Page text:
Microsoft (Kind of) Confirms Booting Google From Windows 10 S for Good

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"Windows 10 S will run any browser in the Windows Store," Microsoft’s Windows chief Terry Myerson promised the audience at the launch of Windows 10 S. Apparently not. Reports earlier this morning hinted that Microsoft may never allow any browsers on Windows Store. While we had previously believed that Windows 10 S users won't be able to change their default browser from Microsoft Edge, it appeared that they won't even be able to use any other browser.

We reached out to Microsoft for a comment on these stories and the company (almost) confirmed these reports. Here's what a Microsoft spokesperson wrote in an email to Wccftech:

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Windows Store apps that browse the web must use HTML and JavaScript engines provided by the Windows Platform. All Windows Store content is certified by Microsoft to help ensure a quality experience and keep your devices safer. With this policy, instated early this year, the browser a customer chooses in the Store will ensure the protections and safeguards of our Windows platform. If people would like to access apps from other stores and services, they can switch to Windows 10 Pro at any time.

At first look, it appears that Microsoft will accept browsers that are packaged using the Project Centennial aka Desktop Bridge on Windows Store. However, the company's focus on Windows 10 Pro in the above statement hinted that the first line of this statement may not be the end of the story.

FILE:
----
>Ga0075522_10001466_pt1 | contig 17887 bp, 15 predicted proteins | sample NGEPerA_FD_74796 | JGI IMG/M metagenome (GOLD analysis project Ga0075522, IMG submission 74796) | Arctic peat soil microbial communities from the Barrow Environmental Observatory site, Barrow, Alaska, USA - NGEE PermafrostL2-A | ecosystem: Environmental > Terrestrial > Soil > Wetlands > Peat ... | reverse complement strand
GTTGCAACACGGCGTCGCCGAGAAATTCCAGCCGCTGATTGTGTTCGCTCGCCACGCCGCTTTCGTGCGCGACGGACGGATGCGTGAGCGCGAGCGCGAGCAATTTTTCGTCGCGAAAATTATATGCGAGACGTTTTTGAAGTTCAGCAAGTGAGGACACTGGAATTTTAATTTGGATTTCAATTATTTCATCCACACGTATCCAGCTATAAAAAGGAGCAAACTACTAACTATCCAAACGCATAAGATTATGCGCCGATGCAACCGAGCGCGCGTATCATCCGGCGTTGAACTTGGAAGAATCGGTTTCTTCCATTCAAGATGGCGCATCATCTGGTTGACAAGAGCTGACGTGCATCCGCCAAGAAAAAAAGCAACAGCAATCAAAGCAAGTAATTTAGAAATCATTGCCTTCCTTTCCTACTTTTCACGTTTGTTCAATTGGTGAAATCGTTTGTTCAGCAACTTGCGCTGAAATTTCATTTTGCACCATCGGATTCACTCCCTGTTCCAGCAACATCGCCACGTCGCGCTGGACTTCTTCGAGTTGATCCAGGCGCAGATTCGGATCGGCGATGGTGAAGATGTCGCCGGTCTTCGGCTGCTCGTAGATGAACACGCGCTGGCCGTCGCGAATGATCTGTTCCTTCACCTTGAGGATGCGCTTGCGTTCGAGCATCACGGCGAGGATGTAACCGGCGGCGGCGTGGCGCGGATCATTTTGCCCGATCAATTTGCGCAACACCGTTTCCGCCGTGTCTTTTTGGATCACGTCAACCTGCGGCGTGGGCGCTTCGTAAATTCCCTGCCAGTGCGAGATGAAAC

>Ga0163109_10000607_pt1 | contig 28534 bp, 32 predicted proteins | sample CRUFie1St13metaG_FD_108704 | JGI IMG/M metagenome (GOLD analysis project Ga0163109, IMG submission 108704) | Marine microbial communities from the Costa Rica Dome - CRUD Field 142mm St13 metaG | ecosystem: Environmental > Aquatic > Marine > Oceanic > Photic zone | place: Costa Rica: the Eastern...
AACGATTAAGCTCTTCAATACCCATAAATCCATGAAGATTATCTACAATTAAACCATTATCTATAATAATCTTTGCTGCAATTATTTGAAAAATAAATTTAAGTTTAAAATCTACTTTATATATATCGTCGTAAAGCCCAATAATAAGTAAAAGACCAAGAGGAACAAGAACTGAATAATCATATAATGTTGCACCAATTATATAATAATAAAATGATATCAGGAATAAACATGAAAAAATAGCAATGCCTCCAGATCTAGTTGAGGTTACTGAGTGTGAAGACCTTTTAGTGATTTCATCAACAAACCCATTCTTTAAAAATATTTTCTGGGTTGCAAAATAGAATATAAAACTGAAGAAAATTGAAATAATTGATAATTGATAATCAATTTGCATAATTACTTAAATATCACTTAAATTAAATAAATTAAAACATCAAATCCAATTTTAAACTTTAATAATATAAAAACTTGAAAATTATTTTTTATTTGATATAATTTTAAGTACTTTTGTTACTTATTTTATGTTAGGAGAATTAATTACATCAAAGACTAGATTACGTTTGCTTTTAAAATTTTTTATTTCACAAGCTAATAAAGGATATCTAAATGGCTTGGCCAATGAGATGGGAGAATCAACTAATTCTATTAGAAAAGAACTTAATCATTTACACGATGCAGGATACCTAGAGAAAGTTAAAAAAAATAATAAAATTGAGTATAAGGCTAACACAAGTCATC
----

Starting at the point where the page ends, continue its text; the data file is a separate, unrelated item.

Hoping to get Chrome for Windows 10 S? Probably will have to pay $49 extra...

It's not just Google that Microsoft is preemptively booting out of its store. Folks at ZDNet reported that a developer "converted his Chromium-based desktop browser to an Appx package and submitted it to Microsoft in February," which was then rejected. He had received the following explanation from Microsoft for this rejection:

Desktop Browsers installed from the Store aren't more secured by default. They are secure only if, like Edge, they're true UWP apps, so they run in a sandbox environment and they don't have access to the overall system. Converted apps, instead, have some components which are virtualized (like the registry or file system redirection) but, except for that, they have the "runFullTrust" capability, so [they] can go out from the sandbox and perform operations that can be malicious.

So, there it is. Even if Google, Mozilla or others convert their browsers to a package that can be delivered through the Windows Store, they will still probably be rejected.

Now before hating Microsoft, it should be noted that Windows 10 S has been released in response to Google's Chrome OS, which also doesn't allow any other browsers. However, unlike Google's Chrome browser (which is used by over half of all Windows users), Microsoft Edge remains to become a mainstream browsing choice. With cheaper Windows 10 S devices launching this summer, consumers now face two choices: try to get along with Microsoft Edge or pay $49 extra to upgrade to Windows 10 Pro.

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